San Francisco—General Motors Company’s Cruise & Alphabet Inc. The self-driving car subsidiaries of Waymo on Thursday became the first companies in California to receive autonomous vehicle permits to offer rides to passengers.
Cruise has obtained a permit from the California Department of Motor Vehicles to offer driverless rides to passengers at night in parts of San Francisco, and Waymo has asked the regulator to deploy autonomous vehicles with safety drivers behind the wheel. A permit has been obtained.
The DMV said it would allow commercial service for companies, but added that they would need to obtain another permit from the California Public Utilities Commission in order to start charging passengers for rides.
Another company, Nuro, received a California self-driving deployment permit last year, but that was for the delivery of goods, not passenger rides.
The California DMV said the new permit would allow Cruise to operate its vehicles “within designated parts of San Francisco” between 10 p.m. and 6 a.m. at a maximum speed limit of 30 mph.
The DMV said Waymo vehicles that have safety drivers behind the wheel are approved to operate on public roads in parts of San Francisco and San Mateo counties with speed limits exceeding 65 mph.
The two companies have intensified testing in San Francisco, with Cruz using GM’s electric Bolt EV vehicles and Waymo driving the Jaguar all-electric Jaguar I-Pace SUV.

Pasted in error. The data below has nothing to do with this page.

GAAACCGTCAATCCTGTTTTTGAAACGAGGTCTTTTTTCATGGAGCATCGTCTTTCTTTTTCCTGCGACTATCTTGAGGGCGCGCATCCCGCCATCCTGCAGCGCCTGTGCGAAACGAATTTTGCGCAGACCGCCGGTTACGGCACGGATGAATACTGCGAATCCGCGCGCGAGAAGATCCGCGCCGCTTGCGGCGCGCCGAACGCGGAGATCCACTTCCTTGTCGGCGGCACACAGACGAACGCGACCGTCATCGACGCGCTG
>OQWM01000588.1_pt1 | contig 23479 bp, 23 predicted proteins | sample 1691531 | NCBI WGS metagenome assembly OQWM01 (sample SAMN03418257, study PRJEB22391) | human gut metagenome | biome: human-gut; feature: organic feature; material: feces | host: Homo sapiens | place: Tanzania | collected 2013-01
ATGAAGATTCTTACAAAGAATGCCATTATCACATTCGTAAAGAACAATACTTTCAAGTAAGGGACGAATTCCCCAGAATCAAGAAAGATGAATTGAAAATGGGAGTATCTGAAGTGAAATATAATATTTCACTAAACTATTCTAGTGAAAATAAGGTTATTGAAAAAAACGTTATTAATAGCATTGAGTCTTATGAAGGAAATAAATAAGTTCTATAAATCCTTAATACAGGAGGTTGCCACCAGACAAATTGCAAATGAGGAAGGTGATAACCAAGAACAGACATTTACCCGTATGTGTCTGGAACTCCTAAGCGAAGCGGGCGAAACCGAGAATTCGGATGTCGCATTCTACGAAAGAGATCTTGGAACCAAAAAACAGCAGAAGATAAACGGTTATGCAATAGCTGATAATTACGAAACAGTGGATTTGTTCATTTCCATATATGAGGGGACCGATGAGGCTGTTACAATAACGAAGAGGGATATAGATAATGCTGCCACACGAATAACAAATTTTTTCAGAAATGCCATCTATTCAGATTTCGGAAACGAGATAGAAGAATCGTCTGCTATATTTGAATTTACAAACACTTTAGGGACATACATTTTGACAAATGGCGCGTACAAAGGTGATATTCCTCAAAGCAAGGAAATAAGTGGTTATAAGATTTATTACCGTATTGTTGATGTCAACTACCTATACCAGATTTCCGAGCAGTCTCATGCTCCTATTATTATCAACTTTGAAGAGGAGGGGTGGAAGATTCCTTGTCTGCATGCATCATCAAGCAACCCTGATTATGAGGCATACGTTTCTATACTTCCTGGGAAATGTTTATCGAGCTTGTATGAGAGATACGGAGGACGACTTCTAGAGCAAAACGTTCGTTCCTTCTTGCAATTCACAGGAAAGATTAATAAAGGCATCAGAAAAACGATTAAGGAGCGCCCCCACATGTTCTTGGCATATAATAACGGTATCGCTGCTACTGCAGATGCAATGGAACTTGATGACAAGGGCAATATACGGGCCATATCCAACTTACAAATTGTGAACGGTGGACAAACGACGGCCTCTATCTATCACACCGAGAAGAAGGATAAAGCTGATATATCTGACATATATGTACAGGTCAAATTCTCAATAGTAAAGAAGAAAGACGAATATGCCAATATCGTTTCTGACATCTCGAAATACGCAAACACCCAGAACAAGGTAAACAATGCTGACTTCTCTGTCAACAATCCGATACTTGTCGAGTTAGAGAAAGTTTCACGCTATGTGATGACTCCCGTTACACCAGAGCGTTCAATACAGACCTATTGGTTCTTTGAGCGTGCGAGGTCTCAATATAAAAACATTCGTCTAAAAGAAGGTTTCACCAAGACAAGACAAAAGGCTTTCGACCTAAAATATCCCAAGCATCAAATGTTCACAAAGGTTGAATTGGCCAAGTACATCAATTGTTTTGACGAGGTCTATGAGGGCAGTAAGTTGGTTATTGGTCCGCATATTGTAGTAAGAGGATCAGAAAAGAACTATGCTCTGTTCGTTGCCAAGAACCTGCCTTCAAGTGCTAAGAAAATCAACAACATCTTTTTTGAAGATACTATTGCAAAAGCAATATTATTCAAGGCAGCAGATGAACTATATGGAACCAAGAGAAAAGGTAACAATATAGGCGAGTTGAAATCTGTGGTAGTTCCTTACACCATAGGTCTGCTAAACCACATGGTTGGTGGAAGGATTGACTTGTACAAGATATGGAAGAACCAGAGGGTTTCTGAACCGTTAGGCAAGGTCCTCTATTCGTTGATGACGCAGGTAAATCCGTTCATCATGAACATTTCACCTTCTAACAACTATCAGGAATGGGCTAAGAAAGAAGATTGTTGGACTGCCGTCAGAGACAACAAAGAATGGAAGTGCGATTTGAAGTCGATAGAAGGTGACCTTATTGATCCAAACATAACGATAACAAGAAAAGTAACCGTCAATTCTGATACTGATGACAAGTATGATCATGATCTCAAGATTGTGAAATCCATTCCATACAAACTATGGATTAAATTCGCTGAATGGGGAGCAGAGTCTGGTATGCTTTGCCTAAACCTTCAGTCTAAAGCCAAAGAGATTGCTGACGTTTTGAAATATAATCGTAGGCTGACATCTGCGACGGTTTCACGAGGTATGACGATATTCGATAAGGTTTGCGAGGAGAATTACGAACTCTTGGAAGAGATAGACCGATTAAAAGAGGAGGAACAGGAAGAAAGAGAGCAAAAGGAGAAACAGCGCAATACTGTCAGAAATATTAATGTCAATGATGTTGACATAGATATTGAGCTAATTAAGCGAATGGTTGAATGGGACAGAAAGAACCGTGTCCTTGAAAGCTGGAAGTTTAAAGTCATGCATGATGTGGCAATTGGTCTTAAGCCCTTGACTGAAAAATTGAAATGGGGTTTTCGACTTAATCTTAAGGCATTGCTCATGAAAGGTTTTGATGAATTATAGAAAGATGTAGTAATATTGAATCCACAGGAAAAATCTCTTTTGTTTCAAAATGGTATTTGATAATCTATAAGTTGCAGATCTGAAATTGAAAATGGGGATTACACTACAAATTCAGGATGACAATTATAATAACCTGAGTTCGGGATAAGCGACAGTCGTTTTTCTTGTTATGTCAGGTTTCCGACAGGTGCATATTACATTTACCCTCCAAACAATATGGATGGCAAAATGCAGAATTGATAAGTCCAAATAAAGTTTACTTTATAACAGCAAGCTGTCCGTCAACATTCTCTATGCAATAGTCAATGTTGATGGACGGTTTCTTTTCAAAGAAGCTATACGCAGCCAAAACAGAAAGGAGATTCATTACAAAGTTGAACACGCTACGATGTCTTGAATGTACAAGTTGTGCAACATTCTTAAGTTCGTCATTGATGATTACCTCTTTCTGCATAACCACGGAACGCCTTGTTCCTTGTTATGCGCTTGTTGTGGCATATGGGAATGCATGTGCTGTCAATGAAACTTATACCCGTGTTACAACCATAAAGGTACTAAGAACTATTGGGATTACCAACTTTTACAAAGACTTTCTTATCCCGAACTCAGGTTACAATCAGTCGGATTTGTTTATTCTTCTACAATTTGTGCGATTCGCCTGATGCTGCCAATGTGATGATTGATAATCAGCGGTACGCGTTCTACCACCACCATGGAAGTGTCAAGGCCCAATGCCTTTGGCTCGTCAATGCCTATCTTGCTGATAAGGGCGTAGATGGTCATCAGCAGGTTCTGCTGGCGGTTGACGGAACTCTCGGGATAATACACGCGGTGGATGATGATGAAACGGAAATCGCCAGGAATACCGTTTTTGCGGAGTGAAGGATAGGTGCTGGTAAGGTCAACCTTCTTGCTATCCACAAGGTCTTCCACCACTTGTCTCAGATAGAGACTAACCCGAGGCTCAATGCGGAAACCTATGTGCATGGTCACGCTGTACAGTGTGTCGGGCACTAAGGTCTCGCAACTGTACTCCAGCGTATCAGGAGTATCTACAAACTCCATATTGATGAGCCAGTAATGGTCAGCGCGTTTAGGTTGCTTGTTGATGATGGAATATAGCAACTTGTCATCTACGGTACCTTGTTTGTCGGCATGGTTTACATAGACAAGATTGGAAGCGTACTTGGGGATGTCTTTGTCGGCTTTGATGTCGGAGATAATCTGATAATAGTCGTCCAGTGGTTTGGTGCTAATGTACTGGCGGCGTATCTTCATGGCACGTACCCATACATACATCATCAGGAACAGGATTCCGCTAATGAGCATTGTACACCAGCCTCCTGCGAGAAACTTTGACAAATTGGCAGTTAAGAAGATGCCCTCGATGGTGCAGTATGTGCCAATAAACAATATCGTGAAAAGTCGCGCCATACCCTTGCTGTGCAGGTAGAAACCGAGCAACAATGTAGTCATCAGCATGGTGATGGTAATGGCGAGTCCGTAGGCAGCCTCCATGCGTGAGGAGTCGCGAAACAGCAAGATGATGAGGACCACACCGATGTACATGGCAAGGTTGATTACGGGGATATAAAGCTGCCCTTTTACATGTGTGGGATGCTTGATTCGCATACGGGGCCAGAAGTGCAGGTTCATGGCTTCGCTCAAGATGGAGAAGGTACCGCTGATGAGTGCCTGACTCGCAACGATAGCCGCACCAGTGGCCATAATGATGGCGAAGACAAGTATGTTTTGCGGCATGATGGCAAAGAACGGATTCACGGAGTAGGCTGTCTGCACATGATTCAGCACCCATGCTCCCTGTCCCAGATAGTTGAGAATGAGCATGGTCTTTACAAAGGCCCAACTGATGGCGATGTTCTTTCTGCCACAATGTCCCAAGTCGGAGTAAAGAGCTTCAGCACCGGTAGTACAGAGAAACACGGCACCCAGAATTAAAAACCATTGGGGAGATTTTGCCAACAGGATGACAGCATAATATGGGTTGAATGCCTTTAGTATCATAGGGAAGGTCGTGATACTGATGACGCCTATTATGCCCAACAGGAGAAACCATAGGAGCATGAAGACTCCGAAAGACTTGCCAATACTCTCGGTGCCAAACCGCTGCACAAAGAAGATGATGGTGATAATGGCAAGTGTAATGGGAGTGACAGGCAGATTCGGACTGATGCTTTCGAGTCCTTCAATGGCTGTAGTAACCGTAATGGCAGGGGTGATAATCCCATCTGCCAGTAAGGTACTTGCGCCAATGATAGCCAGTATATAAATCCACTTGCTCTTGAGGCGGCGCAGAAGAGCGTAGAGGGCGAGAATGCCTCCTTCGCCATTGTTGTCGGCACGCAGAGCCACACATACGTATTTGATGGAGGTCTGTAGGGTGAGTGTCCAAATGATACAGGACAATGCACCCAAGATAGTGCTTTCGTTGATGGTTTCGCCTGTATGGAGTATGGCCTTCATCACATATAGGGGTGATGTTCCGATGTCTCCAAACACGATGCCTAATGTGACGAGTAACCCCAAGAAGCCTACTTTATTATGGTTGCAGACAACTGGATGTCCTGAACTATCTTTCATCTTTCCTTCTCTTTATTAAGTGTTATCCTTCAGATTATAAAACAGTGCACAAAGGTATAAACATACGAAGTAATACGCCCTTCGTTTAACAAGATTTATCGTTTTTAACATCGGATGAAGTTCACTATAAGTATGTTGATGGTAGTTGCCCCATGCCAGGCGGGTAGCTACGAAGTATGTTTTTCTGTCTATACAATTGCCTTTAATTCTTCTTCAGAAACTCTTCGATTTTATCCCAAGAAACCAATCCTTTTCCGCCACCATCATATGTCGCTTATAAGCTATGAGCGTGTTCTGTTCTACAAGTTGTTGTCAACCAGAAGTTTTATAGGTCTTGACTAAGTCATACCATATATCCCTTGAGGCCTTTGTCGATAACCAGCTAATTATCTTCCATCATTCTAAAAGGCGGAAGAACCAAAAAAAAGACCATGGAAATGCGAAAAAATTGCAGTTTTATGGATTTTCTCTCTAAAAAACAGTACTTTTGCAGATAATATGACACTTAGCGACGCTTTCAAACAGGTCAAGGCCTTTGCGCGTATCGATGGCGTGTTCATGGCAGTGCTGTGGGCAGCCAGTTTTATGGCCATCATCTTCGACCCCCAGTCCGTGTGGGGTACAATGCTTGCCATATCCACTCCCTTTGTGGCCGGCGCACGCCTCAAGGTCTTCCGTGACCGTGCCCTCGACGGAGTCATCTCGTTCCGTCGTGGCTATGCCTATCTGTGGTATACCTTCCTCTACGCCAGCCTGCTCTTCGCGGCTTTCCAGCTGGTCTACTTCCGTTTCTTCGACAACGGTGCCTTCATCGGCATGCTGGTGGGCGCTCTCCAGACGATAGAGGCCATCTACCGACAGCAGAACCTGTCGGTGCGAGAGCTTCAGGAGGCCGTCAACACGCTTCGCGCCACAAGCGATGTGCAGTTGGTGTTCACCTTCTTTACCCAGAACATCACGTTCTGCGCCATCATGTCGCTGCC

Waymo began public testing in San Francisco in August, with a backup driver behind the wheel. Waymo has hailed paid, driverless rides through its app in limited suburban areas in Arizona.
Waymo wrote on Twitter on Thursday that its “new permit will help us advance our efforts to bring our AV technology to many more CA residents.”
Self-driving startups are rushing to commercialize the expensive technology and raise new funds, hampered by technical constraints, after missing their earlier deadline for deployment.
Cruz, which also counts SoftBank and Honda as investors, raised $2.75 billion earlier this year from investors like Walmart, while Waymo raised $2.5 billion this year.
In May, Reuters reported that Cruise and Waymo had earlier this year applied for approval from the California DMV to deploy their self-driving vehicles in San Francisco for the technology’s largest-ever tests in dense urban environments. was setting the stage.
By Hyunju Jin, Zhen Lanhi Lee and Paresh Dave
This News Originally From – The Epoch Times